Both locations of Nordic bakery Brod Kitchen are now closed, not long after the bakery's union launched protests against management for "union-busting" actions. The Upper East Side bakery, run by Monette de Botton and Hugo Uys, had been open as Brod for a little more than a year, while a Greenwich Village location near NYU has been open since the fall. It was previously a bakery called Hot and Crusty.
Despite the shutterings, the union believes that the bakery could reopen, says Rosanna Rodriguez, co-executive director of union Laundry Workers Center, which has been part of the protests and organizing. The employees of the bakery notably battled to unionize in 2012 with different owners, a process that was captured by the well-received documentary film The Hand That Feeds, and the Hot and Crusty owners closed the bakery during that fight, according to reports at the time. Employees picketed the closed store, and eventually, new owners took over the spot and agreed to hire them as union employees. "They believe that [the closing this time] is just a tactic to avoid the union, to destroy the union," Rodriguez says.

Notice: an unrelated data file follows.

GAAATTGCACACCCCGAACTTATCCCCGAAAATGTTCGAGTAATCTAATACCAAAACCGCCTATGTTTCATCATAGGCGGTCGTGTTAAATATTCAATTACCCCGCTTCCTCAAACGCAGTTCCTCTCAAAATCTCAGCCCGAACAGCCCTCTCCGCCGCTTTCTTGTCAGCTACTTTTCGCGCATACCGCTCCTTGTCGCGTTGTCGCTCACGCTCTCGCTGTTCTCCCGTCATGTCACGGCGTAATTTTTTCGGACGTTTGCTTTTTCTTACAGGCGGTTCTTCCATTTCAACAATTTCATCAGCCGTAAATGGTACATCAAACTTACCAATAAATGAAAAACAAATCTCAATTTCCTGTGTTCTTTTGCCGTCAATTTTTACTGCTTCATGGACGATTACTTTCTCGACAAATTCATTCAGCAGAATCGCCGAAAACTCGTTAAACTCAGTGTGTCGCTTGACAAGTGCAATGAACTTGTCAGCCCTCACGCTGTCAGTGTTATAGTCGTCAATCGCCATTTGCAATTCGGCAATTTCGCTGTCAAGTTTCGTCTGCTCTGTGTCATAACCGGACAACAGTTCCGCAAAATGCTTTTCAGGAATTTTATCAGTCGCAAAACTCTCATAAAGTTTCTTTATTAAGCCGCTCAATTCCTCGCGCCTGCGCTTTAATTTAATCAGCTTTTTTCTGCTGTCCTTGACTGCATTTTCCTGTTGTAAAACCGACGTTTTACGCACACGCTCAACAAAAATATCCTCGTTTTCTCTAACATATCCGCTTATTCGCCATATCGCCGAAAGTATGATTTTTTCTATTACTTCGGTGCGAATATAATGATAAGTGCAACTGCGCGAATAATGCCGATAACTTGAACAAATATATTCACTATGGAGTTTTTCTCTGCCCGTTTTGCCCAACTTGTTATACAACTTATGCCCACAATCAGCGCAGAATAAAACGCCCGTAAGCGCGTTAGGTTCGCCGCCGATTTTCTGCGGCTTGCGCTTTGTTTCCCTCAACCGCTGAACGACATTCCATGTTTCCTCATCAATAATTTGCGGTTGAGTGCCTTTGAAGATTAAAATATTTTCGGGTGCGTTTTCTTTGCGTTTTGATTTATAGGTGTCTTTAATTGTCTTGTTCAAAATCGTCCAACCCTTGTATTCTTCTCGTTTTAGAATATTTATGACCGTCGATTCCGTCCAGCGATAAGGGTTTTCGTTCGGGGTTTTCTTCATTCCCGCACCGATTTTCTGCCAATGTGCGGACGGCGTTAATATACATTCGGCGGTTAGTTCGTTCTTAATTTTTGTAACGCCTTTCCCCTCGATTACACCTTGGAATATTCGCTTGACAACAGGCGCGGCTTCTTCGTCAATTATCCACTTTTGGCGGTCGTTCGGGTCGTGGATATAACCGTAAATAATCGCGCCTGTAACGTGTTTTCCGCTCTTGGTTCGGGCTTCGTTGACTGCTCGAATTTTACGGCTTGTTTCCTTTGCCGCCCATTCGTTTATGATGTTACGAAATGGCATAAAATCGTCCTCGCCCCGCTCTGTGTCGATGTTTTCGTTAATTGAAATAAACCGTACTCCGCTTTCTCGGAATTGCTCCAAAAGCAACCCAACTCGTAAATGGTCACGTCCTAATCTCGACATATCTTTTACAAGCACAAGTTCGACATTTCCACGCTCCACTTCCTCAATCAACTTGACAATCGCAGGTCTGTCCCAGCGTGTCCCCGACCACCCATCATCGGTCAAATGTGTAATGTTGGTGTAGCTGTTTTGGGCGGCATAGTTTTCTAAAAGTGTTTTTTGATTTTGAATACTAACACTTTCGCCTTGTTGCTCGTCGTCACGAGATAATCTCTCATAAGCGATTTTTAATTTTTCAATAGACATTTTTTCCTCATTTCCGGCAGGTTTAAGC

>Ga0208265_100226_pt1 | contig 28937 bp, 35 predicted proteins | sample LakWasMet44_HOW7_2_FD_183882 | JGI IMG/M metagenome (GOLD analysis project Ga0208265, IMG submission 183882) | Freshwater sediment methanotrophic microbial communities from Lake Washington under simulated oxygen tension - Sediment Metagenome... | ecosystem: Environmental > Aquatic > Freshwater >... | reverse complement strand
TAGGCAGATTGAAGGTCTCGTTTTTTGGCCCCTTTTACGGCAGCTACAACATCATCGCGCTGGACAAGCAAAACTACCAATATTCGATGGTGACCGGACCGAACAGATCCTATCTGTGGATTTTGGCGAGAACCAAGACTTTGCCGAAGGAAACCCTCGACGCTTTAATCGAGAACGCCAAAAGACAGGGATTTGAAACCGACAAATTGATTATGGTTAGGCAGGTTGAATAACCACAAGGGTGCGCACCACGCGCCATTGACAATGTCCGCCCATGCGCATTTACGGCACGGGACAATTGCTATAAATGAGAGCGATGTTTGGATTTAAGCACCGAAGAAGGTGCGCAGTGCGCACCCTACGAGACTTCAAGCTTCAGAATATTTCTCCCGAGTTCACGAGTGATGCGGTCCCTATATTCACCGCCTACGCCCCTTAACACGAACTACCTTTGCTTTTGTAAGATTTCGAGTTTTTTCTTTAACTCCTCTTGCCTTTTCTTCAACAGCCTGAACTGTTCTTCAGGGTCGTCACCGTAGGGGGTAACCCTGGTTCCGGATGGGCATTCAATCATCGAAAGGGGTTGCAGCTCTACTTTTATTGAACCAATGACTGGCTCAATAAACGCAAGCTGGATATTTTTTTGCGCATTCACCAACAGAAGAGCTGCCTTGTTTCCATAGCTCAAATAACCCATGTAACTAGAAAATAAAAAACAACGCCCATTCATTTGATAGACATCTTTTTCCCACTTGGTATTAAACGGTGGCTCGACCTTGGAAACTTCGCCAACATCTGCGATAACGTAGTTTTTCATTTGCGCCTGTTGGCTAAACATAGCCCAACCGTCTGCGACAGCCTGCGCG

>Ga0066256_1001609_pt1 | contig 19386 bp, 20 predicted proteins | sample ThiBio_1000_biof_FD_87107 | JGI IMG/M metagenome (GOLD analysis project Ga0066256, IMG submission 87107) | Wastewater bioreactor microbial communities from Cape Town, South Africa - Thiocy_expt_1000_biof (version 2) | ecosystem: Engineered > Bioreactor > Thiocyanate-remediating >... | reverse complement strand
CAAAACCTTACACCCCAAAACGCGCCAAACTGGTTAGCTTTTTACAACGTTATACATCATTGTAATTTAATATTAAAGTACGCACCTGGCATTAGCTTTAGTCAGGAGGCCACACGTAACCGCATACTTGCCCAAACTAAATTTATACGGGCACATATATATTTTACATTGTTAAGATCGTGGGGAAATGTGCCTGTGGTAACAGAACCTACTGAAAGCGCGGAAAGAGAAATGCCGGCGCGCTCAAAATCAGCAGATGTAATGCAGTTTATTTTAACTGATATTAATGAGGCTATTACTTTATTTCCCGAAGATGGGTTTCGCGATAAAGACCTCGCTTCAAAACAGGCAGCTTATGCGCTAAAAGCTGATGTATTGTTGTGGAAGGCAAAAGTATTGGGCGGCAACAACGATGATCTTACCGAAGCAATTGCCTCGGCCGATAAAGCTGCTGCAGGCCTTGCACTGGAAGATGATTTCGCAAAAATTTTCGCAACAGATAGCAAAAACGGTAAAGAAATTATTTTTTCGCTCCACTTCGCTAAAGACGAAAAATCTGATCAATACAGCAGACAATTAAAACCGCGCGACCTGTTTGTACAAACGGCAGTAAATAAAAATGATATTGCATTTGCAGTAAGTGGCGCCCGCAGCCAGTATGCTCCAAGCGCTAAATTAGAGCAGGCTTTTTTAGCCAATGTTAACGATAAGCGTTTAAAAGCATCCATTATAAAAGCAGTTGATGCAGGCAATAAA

Union actions started back in January, bringing dozens of protestors to the NYU location of the shop, according to a flyer from the Central Labor Council and reports from New York University media. The union claims that Brod Kitchen owners told employees on January 14 that they would shut down the Upper East Side location at 1201 West 2nd Ave. on January 15. That would have left just the non-unionized NYU location, at 31 West 4th St., open. The announced closing date also coincided with union contract renegotiations, timing that the union called "a clear attempt at union-busting."
Brod Kitchen did not immediately respond to a request for comment. But in early February, de Botton posted an image to Twitter urging people to cross picket lines to eat at the bakery. "Stop this union stealing our jobs!!!!!!!," the flyer reads. "We don't see why our livelihoods should be threatened by an unscrupulous union which seems to care more about intimidation than about workers." De Botton also told NYU News that despite what the union said, management never stopped negotiating with the union. She also told the paper that the NYU location is not run by the same people, a claim that the union says is untrue.
Brod Kitchen employed 19 union people in the Upper East Side, Rodriguez says. The unions are planning several more actions in front of the now-shuttered bakery locations, she says, with the hope that it will again reopen and rehire the union employees. The fight is about more than just the Brod workers, she says: They're representing other immigrant workers as part of unions. "This is a symbol for the labor movement," she says.